OK, not all of life is a picnic, and not every blog is a butterflies and kittens topic. However, there are realities in life affecting many in our very midst, and you can’t see it with the naked eye. It is very important, especially in our region, to become familiar with ACEs, which stands for Adverse Childhood Events. It is an evidence-based concept where research conducted years ago (1995) studied adults with chronic health conditions in a new way for the first time. Could these conditions possibly be linked to what happened to them in childhood? And the ACEs study was born.
The initial survey revealed that the more bad things that happened to children, their risk for major health problems increased. This is called the ACEs score. (Take the quiz yourself.)
Over the years, the study has been greatly expanded and refined, and an entire area of study regarding childhood trauma, physical and emotional health has uncovered a large amount of understanding in this essential area. The three principal types of ACEs are abuse, neglect, and household dysfunction, with more detailed subcategories of those, found in the quiz link above.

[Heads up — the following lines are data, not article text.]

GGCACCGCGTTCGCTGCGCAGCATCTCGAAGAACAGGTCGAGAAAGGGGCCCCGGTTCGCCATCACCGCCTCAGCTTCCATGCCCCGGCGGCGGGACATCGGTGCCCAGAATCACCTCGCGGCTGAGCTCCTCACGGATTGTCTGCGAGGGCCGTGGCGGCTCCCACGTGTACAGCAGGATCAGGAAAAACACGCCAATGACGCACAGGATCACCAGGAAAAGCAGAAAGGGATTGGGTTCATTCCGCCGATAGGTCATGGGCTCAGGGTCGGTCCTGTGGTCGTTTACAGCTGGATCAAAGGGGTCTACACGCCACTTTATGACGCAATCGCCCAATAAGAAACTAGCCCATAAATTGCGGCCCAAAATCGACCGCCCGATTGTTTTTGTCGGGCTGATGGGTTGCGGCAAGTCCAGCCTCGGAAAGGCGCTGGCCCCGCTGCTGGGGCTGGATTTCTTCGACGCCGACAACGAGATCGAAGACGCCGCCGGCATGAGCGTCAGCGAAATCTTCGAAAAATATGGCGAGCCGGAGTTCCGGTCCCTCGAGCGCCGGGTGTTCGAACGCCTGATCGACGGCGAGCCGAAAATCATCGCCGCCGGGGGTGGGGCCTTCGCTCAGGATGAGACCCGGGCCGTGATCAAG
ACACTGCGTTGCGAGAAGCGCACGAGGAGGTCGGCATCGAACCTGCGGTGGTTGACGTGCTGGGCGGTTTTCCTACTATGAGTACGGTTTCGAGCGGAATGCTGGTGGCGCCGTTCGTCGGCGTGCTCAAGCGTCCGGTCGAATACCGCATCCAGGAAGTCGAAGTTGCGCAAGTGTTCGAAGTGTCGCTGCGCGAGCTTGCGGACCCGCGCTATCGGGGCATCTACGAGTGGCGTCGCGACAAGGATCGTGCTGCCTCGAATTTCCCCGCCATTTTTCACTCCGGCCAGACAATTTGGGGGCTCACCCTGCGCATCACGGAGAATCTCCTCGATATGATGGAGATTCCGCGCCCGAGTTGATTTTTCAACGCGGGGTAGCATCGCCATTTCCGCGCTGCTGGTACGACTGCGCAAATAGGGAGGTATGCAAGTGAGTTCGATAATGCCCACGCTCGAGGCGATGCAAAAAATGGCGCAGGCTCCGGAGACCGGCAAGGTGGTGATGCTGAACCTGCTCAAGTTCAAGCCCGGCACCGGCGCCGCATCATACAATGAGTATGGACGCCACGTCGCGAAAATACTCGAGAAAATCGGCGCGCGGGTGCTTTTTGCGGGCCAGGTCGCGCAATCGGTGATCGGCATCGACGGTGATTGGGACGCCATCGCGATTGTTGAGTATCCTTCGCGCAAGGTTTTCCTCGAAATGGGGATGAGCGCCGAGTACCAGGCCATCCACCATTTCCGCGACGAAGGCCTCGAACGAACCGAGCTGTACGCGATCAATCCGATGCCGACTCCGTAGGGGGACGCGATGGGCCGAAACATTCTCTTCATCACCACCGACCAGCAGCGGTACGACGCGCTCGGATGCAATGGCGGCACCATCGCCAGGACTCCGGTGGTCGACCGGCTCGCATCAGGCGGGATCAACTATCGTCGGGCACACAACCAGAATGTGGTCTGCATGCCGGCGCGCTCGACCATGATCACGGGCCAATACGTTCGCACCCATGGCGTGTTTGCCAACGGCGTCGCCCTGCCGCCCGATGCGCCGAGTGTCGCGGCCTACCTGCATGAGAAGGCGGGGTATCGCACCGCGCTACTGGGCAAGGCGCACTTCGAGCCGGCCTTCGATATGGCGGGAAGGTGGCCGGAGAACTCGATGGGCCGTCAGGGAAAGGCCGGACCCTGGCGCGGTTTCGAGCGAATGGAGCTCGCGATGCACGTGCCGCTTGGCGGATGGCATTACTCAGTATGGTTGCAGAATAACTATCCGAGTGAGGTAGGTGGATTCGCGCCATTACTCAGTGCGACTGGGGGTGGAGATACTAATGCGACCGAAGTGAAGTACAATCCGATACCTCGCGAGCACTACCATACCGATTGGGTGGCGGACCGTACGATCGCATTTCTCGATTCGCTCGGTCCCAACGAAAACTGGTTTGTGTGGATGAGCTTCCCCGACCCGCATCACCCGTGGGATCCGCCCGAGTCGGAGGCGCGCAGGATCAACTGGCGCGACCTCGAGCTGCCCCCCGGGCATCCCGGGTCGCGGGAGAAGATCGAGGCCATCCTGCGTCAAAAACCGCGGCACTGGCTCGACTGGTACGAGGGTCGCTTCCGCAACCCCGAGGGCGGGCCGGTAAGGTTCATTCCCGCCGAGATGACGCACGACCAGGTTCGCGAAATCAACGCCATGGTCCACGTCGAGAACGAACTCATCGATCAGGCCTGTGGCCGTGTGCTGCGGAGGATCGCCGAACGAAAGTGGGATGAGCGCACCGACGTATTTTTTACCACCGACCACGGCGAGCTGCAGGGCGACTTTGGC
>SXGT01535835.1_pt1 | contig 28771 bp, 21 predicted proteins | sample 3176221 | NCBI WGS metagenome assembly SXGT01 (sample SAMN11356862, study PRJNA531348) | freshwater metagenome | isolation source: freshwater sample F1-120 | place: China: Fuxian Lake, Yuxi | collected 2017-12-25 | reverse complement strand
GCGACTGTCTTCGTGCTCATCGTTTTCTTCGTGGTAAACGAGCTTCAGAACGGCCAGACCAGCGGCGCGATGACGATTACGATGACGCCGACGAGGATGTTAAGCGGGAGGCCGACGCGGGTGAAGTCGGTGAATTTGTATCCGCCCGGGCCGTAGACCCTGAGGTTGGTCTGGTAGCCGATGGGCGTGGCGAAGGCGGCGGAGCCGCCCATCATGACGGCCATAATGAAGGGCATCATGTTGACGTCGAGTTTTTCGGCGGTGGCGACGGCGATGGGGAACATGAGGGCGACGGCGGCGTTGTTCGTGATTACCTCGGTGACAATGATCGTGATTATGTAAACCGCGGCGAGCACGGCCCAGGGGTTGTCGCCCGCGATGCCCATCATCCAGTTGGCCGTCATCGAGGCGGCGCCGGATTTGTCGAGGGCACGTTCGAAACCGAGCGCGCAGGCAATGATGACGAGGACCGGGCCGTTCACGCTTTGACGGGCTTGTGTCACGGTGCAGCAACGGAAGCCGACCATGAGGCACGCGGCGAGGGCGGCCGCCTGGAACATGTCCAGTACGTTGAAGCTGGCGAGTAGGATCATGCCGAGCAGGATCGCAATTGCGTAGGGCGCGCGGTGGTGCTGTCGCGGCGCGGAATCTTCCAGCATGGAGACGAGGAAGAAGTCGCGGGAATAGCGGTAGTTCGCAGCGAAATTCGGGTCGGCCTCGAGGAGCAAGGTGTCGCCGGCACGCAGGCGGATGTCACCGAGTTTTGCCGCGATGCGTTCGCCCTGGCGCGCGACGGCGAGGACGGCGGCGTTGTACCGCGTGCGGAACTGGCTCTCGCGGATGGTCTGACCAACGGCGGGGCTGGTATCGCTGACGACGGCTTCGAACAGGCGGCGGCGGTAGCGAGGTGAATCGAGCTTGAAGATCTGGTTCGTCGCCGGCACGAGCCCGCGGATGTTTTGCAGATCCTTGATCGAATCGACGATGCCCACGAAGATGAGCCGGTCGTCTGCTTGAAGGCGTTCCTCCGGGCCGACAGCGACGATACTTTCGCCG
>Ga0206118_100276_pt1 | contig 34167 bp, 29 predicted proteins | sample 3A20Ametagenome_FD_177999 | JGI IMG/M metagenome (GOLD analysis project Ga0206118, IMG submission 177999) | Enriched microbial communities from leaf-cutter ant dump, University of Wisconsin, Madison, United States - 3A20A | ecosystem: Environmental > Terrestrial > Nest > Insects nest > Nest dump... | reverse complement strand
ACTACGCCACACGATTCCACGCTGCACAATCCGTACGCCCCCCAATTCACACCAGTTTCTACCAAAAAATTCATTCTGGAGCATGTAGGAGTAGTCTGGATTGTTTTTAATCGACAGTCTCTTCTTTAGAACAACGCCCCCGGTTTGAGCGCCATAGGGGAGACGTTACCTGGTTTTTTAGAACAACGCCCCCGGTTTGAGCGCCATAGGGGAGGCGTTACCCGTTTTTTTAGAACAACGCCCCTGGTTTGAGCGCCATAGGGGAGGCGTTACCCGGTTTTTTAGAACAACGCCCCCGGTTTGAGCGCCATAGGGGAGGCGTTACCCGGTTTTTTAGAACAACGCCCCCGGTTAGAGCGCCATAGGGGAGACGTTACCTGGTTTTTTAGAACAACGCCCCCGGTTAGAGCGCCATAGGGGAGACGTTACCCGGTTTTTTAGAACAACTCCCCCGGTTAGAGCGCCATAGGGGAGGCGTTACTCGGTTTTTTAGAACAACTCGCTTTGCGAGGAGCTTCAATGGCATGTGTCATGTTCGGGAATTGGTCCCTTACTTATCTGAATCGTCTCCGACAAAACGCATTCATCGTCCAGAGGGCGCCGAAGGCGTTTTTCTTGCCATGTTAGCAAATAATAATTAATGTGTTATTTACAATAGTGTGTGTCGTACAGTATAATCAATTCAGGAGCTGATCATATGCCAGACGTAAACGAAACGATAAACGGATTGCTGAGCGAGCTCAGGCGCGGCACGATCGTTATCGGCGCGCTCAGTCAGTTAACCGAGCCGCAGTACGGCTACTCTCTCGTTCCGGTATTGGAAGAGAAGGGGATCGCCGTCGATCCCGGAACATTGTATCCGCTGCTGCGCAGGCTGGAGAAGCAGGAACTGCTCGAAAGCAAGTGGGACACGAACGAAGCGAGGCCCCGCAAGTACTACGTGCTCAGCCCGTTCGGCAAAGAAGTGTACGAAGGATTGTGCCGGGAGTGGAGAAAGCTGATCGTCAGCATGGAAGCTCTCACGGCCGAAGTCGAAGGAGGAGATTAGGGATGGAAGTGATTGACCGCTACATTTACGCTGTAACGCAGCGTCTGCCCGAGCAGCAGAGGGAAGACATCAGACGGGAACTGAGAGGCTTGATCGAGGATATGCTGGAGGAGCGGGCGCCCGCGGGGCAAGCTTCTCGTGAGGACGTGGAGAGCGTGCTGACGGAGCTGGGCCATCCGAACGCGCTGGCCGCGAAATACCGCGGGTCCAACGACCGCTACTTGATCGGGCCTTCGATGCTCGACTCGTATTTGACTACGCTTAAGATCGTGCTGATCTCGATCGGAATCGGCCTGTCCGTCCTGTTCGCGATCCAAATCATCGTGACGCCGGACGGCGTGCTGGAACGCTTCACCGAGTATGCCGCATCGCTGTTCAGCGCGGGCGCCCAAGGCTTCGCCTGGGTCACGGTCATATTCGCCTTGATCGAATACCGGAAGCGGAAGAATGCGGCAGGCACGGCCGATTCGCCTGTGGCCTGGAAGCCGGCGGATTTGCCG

We now know that not only is physical health impacted by ACEs, so is emotional health, actual brain development, ability to learn, social functioning, and more (see the pyramid below and refer to both links above – this topic is huge!).
It’s not all bad news, though, so don’t stop reading. First, the ACEs score is one predictor, not a guarantee, and future health is influenced by many other factors. Second, if you’ve followed this blog, you know a lot on resilience and there are many with high ACEs scores who are very resilient despite it all. There are protective factors, and a major relationship with another close adult can do amazing things as long as a child has even one strong connection to someone to whom they can turn. A high ACEs score does not spell doom.
Most importantly, remember this: when a child is behaving really badly, first always ask yourself, “Is something wrong with the child, or did something wrong happen to the child?” This could make all the difference